Odds are, you remembered the application and have an OK GPA and MCAT score. But just OK scores wont get you into Harvard.
Your chances of getting into medical school are greatly increased depending on your grades and scores.
The Association of American Medical Colleges¹ reported that more than 56 percent of medical school applicants were rejected in 2011.
The mean GPA and means MCAT of those accepted to medical schools were 3.67 and 31.1, respectively.
But dont let those numbers deter you.
Between 2010-2012, there were 1,085 people accepted into medical school with a GPA of less than 2.9. There were 2,054 people with a GPA of 3.0 to 3.19 and still got in.
Chances are about probability and statistics. There will always be people who beat the odds and have chances that are slim to none.
Yet they still get accepted. You can increase your likelihood of getting into medical school by reviewing what you bring to the table.
1. See how your GPA and MCAT score fare
You can’t dance around the grade-point average (GPA) and Medical College Admission Test (MCAT) score required by medical schools.
Deal with the biggest hurdle first: Improve your GPA and be prepared for the MCAT.
Your initial assessment of your academic potential will be based on these 2 indicators.
From the first step to the final, the GPA and MCAT are often important information that the admitting committee glances on from time to time.
If your numbers are solid, you shouldn’t worry too much. If they aren’t, then read on.
Here is the rundown:
The trend between 2010-2012 showed that students with a GPA of higher than 3.6 had greater chances of qualifying for medical school.
Those with GPAs between 3.8 and 4.0 had a 71.5 percent chance of acceptance, according to AAMC data.
Those with a 3.6 to 3.79 GPA had a 54.4 percent chance to get into medical school, and students with a GPA between 3.4 and 3.59 fared a 38.8 percent chance.
Odds for those with a GPA of 3.2 to 3.39 dropped to 26.7 percent.
While some schools send secondary applications to all applicants regardless of GPA and MCAT, most med schools have a cutoff due to the volume of applicants versus available seats.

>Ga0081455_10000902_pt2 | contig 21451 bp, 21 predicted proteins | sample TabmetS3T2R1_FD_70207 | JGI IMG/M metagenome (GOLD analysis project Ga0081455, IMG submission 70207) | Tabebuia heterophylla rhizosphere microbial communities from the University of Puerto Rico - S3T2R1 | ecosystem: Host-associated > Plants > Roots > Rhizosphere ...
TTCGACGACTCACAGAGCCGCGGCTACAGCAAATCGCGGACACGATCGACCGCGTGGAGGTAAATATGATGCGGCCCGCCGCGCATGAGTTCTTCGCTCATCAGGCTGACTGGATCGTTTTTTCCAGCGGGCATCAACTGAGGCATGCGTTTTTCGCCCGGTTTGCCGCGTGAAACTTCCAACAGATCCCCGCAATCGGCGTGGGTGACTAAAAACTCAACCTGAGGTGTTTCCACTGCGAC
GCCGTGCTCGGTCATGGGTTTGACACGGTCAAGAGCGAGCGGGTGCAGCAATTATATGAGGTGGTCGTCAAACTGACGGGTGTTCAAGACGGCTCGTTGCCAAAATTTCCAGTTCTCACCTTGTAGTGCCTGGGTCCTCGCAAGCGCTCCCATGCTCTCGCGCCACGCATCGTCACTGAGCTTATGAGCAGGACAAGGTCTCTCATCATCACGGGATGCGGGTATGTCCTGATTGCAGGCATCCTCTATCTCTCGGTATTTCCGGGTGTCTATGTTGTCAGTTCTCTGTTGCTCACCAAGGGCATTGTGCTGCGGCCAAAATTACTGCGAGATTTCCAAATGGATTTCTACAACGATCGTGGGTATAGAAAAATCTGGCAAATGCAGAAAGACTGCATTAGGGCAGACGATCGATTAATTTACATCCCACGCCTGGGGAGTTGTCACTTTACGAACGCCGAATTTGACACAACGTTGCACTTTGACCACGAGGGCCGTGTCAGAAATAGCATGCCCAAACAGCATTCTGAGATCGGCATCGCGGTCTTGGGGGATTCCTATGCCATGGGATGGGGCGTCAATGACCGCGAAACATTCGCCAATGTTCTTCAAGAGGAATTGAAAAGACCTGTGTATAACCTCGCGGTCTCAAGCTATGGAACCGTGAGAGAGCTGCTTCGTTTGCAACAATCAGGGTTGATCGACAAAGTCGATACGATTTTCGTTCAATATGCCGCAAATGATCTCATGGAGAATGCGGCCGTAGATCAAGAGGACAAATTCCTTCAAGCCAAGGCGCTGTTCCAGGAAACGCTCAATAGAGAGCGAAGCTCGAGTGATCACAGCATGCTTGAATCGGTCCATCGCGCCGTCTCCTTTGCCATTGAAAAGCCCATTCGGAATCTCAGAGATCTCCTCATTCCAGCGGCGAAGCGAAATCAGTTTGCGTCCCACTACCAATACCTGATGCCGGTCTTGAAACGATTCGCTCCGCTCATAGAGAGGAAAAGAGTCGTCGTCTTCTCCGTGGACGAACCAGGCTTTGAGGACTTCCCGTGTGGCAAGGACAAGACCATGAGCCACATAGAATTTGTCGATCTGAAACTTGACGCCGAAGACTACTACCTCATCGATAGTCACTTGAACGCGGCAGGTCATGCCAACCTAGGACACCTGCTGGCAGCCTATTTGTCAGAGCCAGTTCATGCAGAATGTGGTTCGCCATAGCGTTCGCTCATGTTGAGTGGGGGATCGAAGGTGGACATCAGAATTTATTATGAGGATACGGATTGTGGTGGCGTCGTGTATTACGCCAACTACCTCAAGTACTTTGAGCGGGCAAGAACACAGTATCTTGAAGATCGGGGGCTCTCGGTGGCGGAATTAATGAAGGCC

Some low cutoffs set by universities were recorded at 3.2 GPA and 24 MCAT, according to US News². These cutoff scores determine only who can receive secondary applications. Further qualifying tests will need to be taken by applicants.
Learning about the schools cut-off points and how well they adhere to them is important. It allows you to size up your competition and determinie if the odds of getting into that school are good.
2. Check out the competition
If you dont have an awesome application package, dont apply to Harvard.
Pick schools that fit with the package you offer. (The package includes your grades, MCAT score, personal essay, extra-curricular activities, and any other supporting materials.)
You should be able to find 5-7 different schools to apply to.
3. Inch up with extra-curricular activities
Improve your extra-curricular activities. The admitting committee looks into the whole package.
Stellar GPA and MCAT score will certainly merit a nod of recognition, but you can still shine through with not-so-glitzy numbers.
Participate in activities that show your leadership and community concern, environmental awareness, scientific explorations and research, and other involvement that showcase your abilities.
Clinical experience is beneficial, too.
4. Letters of recommendation
Letters of recommendation from people who vouch for your compassion, dynamism and interpersonal characteristics will strengthen the impression that the admitting committee will have of you during the interview.
These non-tangibles are difficult to quantify. Letters, essays, and personal statements are documents that testify to your strength and personal character; they are important because they accompany your application from the initial stages until the day the committee makes the decision.
Medical school is one of the most difficult graduate programs to get into.
It won’t hurt to calculate your chances first before finally taking the leap of faith.
If you find that you have good odds, then by all means, take a deep breath and plunge.
¹TABLE 17: MCAT SCORES AND GPAS FOR APPLICANTS AND MATRICULANTS TO US MEDICAL SCHOOL, 2001-2012. ASSOCIATION OF AMERICAN MEDICAL COLLEGES. RETRIEVED ON OCTOBER 28, 2013. HTTPS://WWW.AAMC.ORG/DATA/FACTS/APPLICANTMATRICULANT/
²BUSNAINA, I., M.D. HOW MEDICAL SCHOOL APPLICATIONS ARE EVALUATED. RETRIEVED ON OCTOBER 25, 2013. HTTP://WWW.USNEWS.COM/EDUCATION/BLOGS/MEDICAL-SCHOOL-ADMISSIONS-DOCTOR/2011/10/31/HOW-MEDICAL-SCHOOL-APPLICATIONS-ARE-EVALUATED
I hope this has helped you with information about the chances of getting into medical school.